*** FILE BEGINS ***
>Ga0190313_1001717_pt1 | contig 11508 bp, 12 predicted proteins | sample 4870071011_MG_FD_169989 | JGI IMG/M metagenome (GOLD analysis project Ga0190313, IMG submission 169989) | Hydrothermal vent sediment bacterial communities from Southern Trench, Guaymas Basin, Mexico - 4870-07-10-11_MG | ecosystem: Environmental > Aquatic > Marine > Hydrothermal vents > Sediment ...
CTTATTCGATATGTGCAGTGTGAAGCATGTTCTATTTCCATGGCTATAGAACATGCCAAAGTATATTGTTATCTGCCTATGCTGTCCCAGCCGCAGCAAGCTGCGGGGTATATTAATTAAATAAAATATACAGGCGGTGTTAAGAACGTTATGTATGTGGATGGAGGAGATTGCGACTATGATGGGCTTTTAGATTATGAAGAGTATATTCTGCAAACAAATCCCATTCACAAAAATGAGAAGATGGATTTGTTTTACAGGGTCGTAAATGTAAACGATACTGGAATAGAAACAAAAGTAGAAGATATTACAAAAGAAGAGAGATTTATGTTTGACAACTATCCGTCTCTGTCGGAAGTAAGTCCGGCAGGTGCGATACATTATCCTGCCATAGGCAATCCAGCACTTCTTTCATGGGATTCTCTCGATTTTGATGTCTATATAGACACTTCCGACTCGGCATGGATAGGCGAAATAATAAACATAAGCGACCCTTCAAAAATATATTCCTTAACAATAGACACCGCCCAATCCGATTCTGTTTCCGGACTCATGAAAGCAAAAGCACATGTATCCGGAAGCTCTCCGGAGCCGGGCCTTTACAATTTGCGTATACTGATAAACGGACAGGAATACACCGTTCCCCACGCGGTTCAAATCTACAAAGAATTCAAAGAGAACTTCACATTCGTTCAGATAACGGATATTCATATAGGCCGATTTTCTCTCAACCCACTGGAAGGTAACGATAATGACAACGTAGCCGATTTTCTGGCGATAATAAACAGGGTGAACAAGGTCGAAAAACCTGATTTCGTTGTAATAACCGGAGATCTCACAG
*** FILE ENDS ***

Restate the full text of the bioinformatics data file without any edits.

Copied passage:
>Ga0190313_1001717_pt1 | contig 11508 bp, 12 predicted proteins | sample 4870071011_MG_FD_169989 | JGI IMG/M metagenome (GOLD analysis project Ga0190313, IMG submission 169989) | Hydrothermal vent sediment bacterial communities from Southern Trench, Guaymas Basin, Mexico - 4870-07-10-11_MG | ecosystem: Environmental > Aquatic > Marine > Hydrothermal vents > Sediment ...
CTTATTCGATATGTGCAGTGTGAAGCATGTTCTATTTCCATGGCTATAGAACATGCCAAAGTATATTGTTATCTGCCTATGCTGTCCCAGCCGCAGCAAGCTGCGGGGTATATTAATTAAATAAAATATACAGGCGGTGTTAAGAACGTTATGTATGTGGATGGAGGAGATTGCGACTATGATGGGCTTTTAGATTATGAAGAGTATATTCTGCAAACAAATCCCATTCACAAAAATGAGAAGATGGATTTGTTTTACAGGGTCGTAAATGTAAACGATACTGGAATAGAAACAAAAGTAGAAGATATTACAAAAGAAGAGAGATTTATGTTTGACAACTATCCGTCTCTGTCGGAAGTAAGTCCGGCAGGTGCGATACATTATCCTGCCATAGGCAATCCAGCACTTCTTTCATGGGATTCTCTCGATTTTGATGTCTATATAGACACTTCCGACTCGGCATGGATAGGCGAAATAATAAACATAAGCGACCCTTCAAAAATATATTCCTTAACAATAGACACCGCCCAATCCGATTCTGTTTCCGGACTCATGAAAGCAAAAGCACATGTATCCGGAAGCTCTCCGGAGCCGGGCCTTTACAATTTGCGTATACTGATAAACGGACAGGAATACACCGTTCCCCACGCGGTTCAAATCTACAAAGAATTCAAAGAGAACTTCACATTCGTTCAGATAACGGATATTCATATAGGCCGATTTTCTCTCAACCCACTGGAAGGTAACGATAATGACAACGTAGCCGATTTTCTGGCGATAATAAACAGGGTGAACAAGGTCGAAAAACCTGATTTCGTTGTAATAACCGGAGATCTCACAG